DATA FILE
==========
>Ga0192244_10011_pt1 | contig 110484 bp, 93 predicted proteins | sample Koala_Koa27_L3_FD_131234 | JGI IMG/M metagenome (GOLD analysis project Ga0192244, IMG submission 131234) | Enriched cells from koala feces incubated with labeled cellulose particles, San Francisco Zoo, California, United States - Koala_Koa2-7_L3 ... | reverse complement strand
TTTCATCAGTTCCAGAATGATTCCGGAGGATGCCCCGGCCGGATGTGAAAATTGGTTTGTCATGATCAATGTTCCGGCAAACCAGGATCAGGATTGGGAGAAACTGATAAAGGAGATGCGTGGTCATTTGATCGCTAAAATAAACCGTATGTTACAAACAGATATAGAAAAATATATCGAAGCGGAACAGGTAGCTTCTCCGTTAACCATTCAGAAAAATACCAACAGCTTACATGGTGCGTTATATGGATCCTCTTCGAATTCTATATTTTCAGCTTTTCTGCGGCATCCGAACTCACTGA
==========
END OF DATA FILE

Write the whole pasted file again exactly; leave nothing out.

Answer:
>Ga0192244_10011_pt1 | contig 110484 bp, 93 predicted proteins | sample Koala_Koa27_L3_FD_131234 | JGI IMG/M metagenome (GOLD analysis project Ga0192244, IMG submission 131234) | Enriched cells from koala feces incubated with labeled cellulose particles, San Francisco Zoo, California, United States - Koala_Koa2-7_L3 ... | reverse complement strand
TTTCATCAGTTCCAGAATGATTCCGGAGGATGCCCCGGCCGGATGTGAAAATTGGTTTGTCATGATCAATGTTCCGGCAAACCAGGATCAGGATTGGGAGAAACTGATAAAGGAGATGCGTGGTCATTTGATCGCTAAAATAAACCGTATGTTACAAACAGATATAGAAAAATATATCGAAGCGGAACAGGTAGCTTCTCCGTTAACCATTCAGAAAAATACCAACAGCTTACATGGTGCGTTATATGGATCCTCTTCGAATTCTATATTTTCAGCTTTTCTGCGGCATCCGAACTCACTGA